Catch-22 on a table with a mug - translation
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The translation of Catch-22 from novel to our screens

It is apt that Hulu’s six-part adaptation of Catch-22 gives its central character, Captain John Yossarian, the affectionate nickname Yo-Yo. It makes clear the fragile distinction between life and death, survival and expiry that animates a novel preoccupied with the thin boundary between human kindness and human cruelty.

The problems of adaptation are multiform, whether due to the shifting non-chronological plot, or the multitude of characters and set pieces that populate the narrative. A perfect translation of such an intricate work may be impossible, but a fidelity to the atmosphere of chaos and compassion that suffuses the novel is vital for any adaptation.

The formlessness and circularity of the plot and its obsessive focus on re-telling the same events from different perspectives provides not only the absurd bedrock of the work, but also forms the humane core of the novel

Perhaps translation is the best word for describing the process of transferring Catch-22 to the screen. In a sense, Heller’s novel, with its inexhaustible chattiness and interminable procession of comic characters, is fundamentally unadaptable. The formlessness and circularity of the plot and its obsessive focus on re-telling the same events from different perspectives provides not only the absurd bedrock of the work, but also forms the humane core of the novel.

Jokes set up in earlier chapters are given punchlines by different characters later, providing the impression of a novel that brims with character, with bodies that replace each other in quick succession. Orr is compared in size to Huple, who is roommates with Hungry Joe, who we find living in constant fear of being suffocated in his sleep by Huple’s cat. The novel teems with humanity, each character’s actions can only be understood by reference to those that came before, which gives each death an added poignancy. “They’ve got all my pals”, Yossarian cries at the novel’s end, and as he begins his long list of the dead, the sheer extent of his loss comes into full focus. We feel an extraordinary compassion for a man cut adrift by war, who has lost every friend he has to its senseless brutality.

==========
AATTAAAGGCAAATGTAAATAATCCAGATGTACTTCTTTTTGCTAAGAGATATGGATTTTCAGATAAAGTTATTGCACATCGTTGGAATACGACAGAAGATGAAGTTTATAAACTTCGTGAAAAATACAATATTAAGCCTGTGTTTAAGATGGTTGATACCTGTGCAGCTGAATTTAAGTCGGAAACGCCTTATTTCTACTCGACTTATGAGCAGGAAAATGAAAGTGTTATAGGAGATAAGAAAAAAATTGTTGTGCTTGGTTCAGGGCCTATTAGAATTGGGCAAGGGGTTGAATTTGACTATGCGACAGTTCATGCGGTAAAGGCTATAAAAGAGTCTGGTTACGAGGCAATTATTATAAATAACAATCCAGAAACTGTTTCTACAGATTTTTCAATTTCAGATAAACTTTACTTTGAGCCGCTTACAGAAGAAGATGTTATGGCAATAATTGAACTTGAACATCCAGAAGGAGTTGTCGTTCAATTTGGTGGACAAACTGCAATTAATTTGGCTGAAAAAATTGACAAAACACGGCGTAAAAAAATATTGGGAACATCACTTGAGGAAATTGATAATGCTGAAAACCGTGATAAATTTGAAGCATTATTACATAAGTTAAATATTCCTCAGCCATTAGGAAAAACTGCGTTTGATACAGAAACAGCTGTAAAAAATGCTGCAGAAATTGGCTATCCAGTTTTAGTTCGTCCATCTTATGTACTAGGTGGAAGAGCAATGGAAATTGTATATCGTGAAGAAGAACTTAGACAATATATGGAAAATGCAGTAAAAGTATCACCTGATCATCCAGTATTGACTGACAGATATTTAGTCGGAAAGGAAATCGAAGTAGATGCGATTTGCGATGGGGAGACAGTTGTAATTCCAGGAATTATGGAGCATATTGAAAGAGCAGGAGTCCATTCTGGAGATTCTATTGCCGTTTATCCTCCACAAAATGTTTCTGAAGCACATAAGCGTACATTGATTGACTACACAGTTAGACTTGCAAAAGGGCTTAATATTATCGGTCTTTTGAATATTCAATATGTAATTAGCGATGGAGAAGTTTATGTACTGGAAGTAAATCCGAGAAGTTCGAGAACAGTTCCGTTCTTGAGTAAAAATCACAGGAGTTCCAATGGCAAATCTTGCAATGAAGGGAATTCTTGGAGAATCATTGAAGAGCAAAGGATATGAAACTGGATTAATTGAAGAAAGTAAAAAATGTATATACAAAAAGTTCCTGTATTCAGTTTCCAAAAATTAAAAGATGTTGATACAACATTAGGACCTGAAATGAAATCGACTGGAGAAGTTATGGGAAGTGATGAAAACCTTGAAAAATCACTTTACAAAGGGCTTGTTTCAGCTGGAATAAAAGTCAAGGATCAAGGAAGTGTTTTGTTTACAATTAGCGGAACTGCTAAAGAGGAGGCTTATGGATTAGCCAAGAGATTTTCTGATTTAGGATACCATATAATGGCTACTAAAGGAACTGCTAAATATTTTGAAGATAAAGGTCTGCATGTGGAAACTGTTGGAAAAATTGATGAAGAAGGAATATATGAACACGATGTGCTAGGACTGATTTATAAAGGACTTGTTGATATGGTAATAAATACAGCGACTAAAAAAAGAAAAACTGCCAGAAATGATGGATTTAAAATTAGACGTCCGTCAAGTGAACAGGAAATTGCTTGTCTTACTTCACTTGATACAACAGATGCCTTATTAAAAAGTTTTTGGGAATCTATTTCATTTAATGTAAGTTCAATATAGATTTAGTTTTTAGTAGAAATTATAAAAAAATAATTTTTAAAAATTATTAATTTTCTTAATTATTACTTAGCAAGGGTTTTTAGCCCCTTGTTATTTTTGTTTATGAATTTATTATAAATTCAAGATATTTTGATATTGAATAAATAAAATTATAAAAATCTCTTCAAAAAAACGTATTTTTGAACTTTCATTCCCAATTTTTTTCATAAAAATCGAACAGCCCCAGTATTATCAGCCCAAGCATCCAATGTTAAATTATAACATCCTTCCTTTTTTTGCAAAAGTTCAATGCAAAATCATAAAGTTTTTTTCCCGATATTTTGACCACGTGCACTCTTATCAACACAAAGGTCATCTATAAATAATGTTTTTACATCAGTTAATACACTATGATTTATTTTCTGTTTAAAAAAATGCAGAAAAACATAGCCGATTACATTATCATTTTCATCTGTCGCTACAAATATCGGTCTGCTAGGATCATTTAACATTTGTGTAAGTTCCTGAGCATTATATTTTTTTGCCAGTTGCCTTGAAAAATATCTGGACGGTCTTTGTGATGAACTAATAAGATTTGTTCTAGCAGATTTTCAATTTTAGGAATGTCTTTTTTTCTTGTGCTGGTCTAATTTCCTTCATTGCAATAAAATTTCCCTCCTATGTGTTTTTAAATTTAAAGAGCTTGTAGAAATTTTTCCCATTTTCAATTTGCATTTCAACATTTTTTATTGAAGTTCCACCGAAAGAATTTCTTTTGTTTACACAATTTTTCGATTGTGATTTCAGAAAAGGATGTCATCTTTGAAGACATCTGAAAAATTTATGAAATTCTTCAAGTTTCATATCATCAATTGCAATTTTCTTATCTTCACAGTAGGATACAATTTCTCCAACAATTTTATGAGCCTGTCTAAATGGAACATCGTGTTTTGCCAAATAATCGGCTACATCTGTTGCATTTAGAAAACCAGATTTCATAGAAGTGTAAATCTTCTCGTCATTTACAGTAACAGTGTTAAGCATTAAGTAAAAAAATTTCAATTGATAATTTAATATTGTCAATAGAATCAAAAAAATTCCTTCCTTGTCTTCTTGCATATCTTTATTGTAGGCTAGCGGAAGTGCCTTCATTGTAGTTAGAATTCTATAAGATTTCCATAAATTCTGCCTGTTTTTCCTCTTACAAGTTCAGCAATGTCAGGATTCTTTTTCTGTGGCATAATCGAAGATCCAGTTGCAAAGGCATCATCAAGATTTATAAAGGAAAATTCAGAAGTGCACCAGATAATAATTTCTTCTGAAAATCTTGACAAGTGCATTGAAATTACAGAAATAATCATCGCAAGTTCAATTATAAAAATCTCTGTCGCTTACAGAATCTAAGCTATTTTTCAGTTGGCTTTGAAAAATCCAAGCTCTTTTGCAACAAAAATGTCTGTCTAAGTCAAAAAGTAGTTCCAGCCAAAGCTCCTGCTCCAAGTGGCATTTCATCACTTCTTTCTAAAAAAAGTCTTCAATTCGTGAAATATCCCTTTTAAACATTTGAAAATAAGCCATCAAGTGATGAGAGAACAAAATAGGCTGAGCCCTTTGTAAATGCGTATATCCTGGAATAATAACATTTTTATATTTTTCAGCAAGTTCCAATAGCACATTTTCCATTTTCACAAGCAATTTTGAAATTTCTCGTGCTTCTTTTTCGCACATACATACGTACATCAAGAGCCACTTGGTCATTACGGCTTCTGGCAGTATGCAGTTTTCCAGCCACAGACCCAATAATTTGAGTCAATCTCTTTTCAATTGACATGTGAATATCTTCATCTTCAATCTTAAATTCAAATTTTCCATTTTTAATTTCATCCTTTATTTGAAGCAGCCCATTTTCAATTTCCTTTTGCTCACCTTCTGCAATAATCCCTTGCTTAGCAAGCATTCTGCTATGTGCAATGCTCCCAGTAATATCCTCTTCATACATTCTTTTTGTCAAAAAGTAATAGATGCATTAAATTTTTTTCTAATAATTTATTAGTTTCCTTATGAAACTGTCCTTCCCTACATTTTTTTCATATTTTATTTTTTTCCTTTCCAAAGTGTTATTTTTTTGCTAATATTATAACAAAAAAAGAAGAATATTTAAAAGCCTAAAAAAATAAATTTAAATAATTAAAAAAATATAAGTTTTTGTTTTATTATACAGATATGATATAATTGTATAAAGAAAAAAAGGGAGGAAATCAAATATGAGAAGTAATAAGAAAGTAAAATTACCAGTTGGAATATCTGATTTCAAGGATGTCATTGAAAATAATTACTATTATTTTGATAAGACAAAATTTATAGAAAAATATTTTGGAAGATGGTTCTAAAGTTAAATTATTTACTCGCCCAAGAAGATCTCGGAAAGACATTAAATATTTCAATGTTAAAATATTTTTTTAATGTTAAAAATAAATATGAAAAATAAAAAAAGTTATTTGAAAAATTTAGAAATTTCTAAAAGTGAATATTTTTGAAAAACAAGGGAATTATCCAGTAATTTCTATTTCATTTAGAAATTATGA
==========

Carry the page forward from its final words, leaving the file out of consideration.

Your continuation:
They represent an ideology that exhibits a mechanised, uncaring attitude towards human life, one that is clearly farcical and reprehensible yet all the same often allowed to progress unchecked

Something then, has been irretrievably lost by Hulu’s decision to streamline Catch-22 into six episodes. While simplifying the plot makes it easier to digest for the general viewer, it removes the tangible sense of humanity that the numerous side characters and plot digressions provide. A balance must be struck between making the adaptation accessible and remaining faithful to the aspects of the novel that provide it with its enduring relevance.

For the Catch-22 adaptation to succeed it must replicate the absurd bureaucracy that permeates the work. The antagonists of the novel, even more so than the nominal German enemy, are the military officials who exercise an arbitrary power over Yossarian’s life and well-being. These include Colonel Cathcart, who volunteers his squad for every dangerous command in the hope of getting a feature story in the Saturday Evening Post. Another, Lieutenant Scheisskopf, plots to screw swivels into the back of young cadets to achieve the perfect ninety degree turns in the parade ground.

Heller holds these officers in contempt. They represent an ideology that exhibits a mechanised, uncaring attitude towards human life, one that is clearly farcical and reprehensible yet all the same often allowed to progress unchecked. Lieutenant Scheisskopf’s obsession with dress parades eventually gets him promoted to general, and Milo Minderbender, the mess officer, manages to elevate himself to positions such as the Caliph of Baghdad and the Imam of Damascus.

Heller uses comedy to reveal a world of flagrant cruelty and apathy towards humanity, which the adaptation must imitate in order to bring the book to life

The Minderbender passages illuminate the central hypocrisy within the novel, the tendency for officials to put a patriotic spin on ideas and designs that often hide a voracious greed and ambition. Milo rapidly expands his area of commerce, managing to corner the entire Egyptian cotton market. Yet when he can’t shift his produce, he resorts to feeding his own army with cotton dipped in chocolate and bribes the American government to take it off his hands. His mantra “What’s good for the syndicate is good for the country” is taken to its logical conclusion when his own private army is hired by the Germans to bomb an American airfield. Yet Minderbender suffers no repercussions, disclosing his profit to the American government absolving him of any crime.

It is in passages like these, where Heller uses comedy to reveal a world of flagrant cruelty and apathy towards humanity, which the adaptation must imitate in order to bring the book to life. It is never farce for farce’s sake in Catch-22. We laugh uneasily at Heller’s novel because the comical is only a prelude to the grotesque horror that follows it.

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